The company’s UK deputy managing director, Emily Luscombe, who chairs its diversity and inclusion committee, says that if Golin wants to advise clients on selling to the full breadth of society, “we need to be representative of the audiences they’re trying to talk to”.

As part of its efforts, Golin has come up with ways of being more inclusive of minorities, as well as ensuring that hiring practices help attract people with a wider mix of socioeconomic backgrounds and personal circumstances.

The company has mentored dozens of BAME graduates as part of a partnership with the Taylor Bennett Foundation. It also offers apprenticeships to school leavers, and returnships to people who’ve been out of work for a while – typically after having children or caring for elderly relatives. “Frequently, we offer them a permanent job,” Emily says, “because they’re brilliant and committed and loyal.”

Hiring from a wider pool

Golin advertises all jobs with the option of flexible working.

“It’s about looking at the core skills people can bring, rather than getting preoccupied by a gap on their CV, or family circumstances,” says Emily. “Of course, you should still hire on merit, but there are things you can do to make sure the pool you’re hiring from is as wide as possible.”

One particularly successful initiative is the company’s programme to help interns and junior staff with accommodation costs in London, which the company calls Golin B&B. This began in response to feedback that the cost of living in London was making it “impossible to work”, says Emily. “We could see that was having a significant impact on the diversity of our workforce,” she says. “In fact, it was probably the single biggest barrier to people being able to come and work for us.”


UK students who identify as BAME – but only eight per cent of company executives do.

Source: Delivering through Diversity, McKinsey & Co., 2018


On the back of Golin B&B, the company has begun to see more applications from graduates of a wider pool of universities outside the top few.

Golin’s focus on diversity, Emily says, “is enabling us to reach talent that our competitors’ minds are closed to, because they’re not finding the ways to get to them. And it has enabled us to potentially win business from clients who share our values.”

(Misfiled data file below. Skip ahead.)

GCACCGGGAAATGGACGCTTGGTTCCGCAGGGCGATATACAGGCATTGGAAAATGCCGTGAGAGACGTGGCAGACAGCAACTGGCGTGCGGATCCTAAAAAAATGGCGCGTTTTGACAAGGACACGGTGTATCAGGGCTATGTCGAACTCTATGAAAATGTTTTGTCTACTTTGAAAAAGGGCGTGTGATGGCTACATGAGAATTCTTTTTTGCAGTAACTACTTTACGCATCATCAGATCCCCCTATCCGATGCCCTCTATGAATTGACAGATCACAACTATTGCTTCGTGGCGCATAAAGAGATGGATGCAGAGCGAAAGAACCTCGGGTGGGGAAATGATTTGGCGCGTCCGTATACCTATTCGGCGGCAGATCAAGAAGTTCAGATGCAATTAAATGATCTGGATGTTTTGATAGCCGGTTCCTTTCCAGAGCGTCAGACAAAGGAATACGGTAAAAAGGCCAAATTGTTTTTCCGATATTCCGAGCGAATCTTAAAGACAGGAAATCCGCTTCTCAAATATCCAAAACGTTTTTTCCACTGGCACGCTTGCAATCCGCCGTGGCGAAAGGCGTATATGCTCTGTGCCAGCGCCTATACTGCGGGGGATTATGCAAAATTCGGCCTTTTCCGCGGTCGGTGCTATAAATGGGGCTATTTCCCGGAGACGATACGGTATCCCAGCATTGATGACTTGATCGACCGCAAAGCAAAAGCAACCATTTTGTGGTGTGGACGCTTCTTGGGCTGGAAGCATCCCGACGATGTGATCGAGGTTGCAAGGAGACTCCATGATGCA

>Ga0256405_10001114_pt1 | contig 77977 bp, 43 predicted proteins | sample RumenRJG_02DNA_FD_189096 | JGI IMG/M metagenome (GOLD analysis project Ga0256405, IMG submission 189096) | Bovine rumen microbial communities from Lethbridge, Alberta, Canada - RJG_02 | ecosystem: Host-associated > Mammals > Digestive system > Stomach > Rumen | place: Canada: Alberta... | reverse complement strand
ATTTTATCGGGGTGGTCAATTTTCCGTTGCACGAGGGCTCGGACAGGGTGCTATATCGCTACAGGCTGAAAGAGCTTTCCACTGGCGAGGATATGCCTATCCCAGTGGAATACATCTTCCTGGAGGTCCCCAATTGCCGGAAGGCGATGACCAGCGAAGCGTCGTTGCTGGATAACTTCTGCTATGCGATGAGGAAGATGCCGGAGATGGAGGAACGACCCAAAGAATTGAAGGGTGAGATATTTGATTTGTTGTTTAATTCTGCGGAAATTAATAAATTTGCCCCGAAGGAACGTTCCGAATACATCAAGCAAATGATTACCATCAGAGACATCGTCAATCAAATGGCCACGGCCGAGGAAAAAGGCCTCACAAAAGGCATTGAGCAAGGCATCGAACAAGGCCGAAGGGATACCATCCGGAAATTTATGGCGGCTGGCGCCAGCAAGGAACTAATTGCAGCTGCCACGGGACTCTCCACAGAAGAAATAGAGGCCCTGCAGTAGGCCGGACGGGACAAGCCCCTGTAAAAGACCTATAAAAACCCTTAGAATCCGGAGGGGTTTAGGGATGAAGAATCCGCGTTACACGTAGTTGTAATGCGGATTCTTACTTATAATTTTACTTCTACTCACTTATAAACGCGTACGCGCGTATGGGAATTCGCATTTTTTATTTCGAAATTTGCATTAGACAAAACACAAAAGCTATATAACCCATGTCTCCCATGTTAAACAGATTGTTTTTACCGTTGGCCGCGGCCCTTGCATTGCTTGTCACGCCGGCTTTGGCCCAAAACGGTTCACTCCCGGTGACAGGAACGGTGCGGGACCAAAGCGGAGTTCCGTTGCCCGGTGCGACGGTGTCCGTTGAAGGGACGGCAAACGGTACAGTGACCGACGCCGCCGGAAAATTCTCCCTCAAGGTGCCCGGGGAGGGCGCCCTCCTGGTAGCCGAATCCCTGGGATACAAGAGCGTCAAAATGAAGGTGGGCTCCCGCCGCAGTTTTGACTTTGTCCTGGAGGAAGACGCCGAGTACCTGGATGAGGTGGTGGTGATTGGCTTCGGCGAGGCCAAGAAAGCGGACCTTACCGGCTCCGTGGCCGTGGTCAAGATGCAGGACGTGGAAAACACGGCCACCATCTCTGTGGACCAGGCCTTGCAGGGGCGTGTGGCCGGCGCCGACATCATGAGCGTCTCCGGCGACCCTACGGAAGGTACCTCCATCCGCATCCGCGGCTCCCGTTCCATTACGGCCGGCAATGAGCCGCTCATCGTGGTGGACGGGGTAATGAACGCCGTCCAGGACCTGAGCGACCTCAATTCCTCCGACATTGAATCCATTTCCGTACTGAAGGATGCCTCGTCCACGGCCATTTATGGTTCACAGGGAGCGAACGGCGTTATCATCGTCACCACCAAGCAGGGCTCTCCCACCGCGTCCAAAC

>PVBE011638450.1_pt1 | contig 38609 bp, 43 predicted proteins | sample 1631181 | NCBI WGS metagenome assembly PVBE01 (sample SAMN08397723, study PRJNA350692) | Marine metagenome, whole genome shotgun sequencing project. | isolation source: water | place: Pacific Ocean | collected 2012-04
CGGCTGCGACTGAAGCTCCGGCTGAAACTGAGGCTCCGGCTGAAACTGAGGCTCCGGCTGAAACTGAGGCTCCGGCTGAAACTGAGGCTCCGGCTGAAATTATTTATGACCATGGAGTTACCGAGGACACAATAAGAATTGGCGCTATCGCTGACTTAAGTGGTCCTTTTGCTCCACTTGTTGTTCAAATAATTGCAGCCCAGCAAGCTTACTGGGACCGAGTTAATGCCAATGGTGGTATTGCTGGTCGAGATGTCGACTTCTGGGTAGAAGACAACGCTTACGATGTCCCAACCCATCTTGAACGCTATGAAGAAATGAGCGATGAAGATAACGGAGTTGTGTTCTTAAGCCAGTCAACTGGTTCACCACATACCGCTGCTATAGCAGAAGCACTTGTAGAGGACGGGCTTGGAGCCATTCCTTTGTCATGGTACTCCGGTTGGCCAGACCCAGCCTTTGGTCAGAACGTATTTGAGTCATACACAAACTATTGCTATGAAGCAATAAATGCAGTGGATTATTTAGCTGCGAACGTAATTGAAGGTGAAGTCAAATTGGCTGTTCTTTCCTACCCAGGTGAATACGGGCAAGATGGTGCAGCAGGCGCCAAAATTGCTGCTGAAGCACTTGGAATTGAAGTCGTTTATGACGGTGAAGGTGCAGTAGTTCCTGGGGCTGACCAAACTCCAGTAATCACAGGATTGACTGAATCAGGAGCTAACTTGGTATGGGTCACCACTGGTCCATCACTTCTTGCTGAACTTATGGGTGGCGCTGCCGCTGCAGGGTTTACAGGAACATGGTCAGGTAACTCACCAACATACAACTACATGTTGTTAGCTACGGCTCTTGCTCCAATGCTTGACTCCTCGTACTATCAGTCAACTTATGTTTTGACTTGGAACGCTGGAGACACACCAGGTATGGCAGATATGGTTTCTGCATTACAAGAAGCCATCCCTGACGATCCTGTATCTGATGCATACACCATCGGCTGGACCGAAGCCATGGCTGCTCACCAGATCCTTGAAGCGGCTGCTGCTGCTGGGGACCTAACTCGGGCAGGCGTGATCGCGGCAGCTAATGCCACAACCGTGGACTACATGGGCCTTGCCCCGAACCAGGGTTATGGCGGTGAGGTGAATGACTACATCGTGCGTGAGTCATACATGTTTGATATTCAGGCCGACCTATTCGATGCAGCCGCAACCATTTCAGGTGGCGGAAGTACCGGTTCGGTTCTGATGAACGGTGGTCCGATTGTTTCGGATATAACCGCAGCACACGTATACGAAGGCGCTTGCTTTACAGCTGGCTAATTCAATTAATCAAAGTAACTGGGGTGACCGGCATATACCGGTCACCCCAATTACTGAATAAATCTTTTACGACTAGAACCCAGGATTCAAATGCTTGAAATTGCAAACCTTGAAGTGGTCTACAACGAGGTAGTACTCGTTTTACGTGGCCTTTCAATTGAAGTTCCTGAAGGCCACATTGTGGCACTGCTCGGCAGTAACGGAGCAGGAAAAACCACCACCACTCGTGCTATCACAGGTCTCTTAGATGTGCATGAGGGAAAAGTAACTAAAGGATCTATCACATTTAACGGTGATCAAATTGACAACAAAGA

Emily believes that although many of the benefits of D&I initiatives will not be quantifiable, they’re no less real. “It builds loyalty and commitment from young people. We hope if we’ve given somebody a good leg up to start their career here, they might be willing to stay longer. Yes, it might cost you a bit of money but not as much as losing and retraining people.”

While diversity and inclusion demands investing time, money and attention, it pays off “in bucketloads”, Emily says. “At the end of the day, it’s about doing the right thing, but that right thing also makes the best commercial sense. It’s a win-win for business.” 


5 ways diversity can boost business

 Diverse organisations…

  • attract top talent – more diverse organisations draw their talent from a bigger pool, and their diversity makes them better able to attract and retain talent
  • make better decisions – more diverse and inclusive groups are less susceptible to bias and groupthink, and research suggests they end up making better decisions
  • understand their audiences – the more your organisation reflects the real world outside its doors, the better you’ll be able to serve the needs of your customers and stakeholders. More diverse groups are also more creative and more innovative
  • have happier employees – better management of diversity and inclusion improves employee satisfaction, collaboration and loyalty
  • earn great reputations – more diverse organisations earn the admiration and respect of the public – and with diversity high on the agenda of business and society, this will only become more true.

Source: Delivering through Diversity, McKinsey & Co., 2018